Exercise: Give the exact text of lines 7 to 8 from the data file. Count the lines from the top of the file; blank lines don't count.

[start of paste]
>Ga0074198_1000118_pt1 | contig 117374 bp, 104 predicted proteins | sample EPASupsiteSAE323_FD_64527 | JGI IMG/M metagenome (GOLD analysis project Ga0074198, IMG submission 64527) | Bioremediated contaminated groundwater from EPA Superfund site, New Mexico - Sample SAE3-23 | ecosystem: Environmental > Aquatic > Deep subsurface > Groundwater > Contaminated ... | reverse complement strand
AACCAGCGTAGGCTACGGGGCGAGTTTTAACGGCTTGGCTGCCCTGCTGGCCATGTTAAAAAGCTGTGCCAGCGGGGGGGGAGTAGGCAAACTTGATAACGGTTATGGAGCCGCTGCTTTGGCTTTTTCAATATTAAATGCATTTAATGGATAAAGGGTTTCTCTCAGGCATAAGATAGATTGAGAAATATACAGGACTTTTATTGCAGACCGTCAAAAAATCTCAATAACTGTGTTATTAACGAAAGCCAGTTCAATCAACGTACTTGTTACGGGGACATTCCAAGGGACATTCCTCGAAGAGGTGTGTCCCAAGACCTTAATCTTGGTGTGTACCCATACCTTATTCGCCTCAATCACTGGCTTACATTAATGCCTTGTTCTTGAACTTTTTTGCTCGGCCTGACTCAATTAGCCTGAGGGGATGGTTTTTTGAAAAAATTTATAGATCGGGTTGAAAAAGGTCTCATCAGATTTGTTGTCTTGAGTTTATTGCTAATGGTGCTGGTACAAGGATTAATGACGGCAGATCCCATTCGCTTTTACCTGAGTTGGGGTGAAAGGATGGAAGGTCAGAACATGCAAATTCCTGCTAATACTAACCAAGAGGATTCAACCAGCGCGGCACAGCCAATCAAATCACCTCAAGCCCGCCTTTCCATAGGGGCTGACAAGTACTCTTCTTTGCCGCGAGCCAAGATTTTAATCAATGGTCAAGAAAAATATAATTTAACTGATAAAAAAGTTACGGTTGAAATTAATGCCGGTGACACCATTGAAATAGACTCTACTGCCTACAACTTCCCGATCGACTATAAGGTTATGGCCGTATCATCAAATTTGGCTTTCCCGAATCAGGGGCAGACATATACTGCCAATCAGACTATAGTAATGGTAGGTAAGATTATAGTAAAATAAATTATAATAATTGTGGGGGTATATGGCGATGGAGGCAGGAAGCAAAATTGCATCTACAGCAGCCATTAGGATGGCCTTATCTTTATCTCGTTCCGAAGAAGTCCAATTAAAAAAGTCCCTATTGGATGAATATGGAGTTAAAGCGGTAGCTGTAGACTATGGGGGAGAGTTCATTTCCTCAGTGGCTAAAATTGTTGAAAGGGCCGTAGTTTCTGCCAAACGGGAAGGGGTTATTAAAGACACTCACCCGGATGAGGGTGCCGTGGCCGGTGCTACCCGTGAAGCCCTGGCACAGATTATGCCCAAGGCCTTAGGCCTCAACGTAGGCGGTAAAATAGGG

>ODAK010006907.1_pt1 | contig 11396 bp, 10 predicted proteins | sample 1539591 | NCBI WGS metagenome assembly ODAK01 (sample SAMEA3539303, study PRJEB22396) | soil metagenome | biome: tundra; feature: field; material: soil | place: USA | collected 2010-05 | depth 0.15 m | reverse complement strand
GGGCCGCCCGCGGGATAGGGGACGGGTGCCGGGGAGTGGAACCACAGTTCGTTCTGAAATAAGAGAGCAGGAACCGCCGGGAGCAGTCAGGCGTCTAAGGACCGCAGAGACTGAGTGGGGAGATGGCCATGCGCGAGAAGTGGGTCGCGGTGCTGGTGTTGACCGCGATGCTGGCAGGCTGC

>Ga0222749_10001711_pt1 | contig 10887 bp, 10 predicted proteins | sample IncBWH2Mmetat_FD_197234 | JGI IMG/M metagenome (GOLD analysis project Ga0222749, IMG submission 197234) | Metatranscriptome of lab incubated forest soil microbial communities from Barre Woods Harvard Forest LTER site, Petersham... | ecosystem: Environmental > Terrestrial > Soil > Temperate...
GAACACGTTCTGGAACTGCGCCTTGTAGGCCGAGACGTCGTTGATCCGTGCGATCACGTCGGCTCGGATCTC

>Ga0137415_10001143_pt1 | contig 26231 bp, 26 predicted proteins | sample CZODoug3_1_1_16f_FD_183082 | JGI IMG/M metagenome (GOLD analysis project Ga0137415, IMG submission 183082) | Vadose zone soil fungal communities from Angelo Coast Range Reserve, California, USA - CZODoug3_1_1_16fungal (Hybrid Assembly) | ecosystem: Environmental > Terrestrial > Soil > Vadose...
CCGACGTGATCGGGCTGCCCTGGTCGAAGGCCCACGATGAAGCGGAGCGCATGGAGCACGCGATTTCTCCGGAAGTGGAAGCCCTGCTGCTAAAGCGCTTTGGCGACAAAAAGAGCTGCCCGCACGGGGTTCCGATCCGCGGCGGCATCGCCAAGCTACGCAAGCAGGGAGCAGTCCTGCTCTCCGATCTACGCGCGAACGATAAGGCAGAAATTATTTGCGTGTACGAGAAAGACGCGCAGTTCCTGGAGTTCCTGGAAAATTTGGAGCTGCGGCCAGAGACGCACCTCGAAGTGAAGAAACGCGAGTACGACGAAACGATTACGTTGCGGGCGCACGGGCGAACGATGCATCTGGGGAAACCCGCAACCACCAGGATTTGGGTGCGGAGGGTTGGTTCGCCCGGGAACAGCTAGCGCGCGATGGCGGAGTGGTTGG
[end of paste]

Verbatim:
>Ga0137415_10001143_pt1 | contig 26231 bp, 26 predicted proteins | sample CZODoug3_1_1_16f_FD_183082 | JGI IMG/M metagenome (GOLD analysis project Ga0137415, IMG submission 183082) | Vadose zone soil fungal communities from Angelo Coast Range Reserve, California, USA - CZODoug3_1_1_16fungal (Hybrid Assembly) | ecosystem: Environmental > Terrestrial > Soil > Vadose...
CCGACGTGATCGGGCTGCCCTGGTCGAAGGCCCACGATGAAGCGGAGCGCATGGAGCACGCGATTTCTCCGGAAGTGGAAGCCCTGCTGCTAAAGCGCTTTGGCGACAAAAAGAGCTGCCCGCACGGGGTTCCGATCCGCGGCGGCATCGCCAAGCTACGCAAGCAGGGAGCAGTCCTGCTCTCCGATCTACGCGCGAACGATAAGGCAGAAATTATTTGCGTGTACGAGAAAGACGCGCAGTTCCTGGAGTTCCTGGAAAATTTGGAGCTGCGGCCAGAGACGCACCTCGAAGTGAAGAAACGCGAGTACGACGAAACGATTACGTTGCGGGCGCACGGGCGAACGATGCATCTGGGGAAACCCGCAACCACCAGGATTTGGGTGCGGAGGGTTGGTTCGCCCGGGAACAGCTAGCGCGCGATGGCGGAGTGGTTGG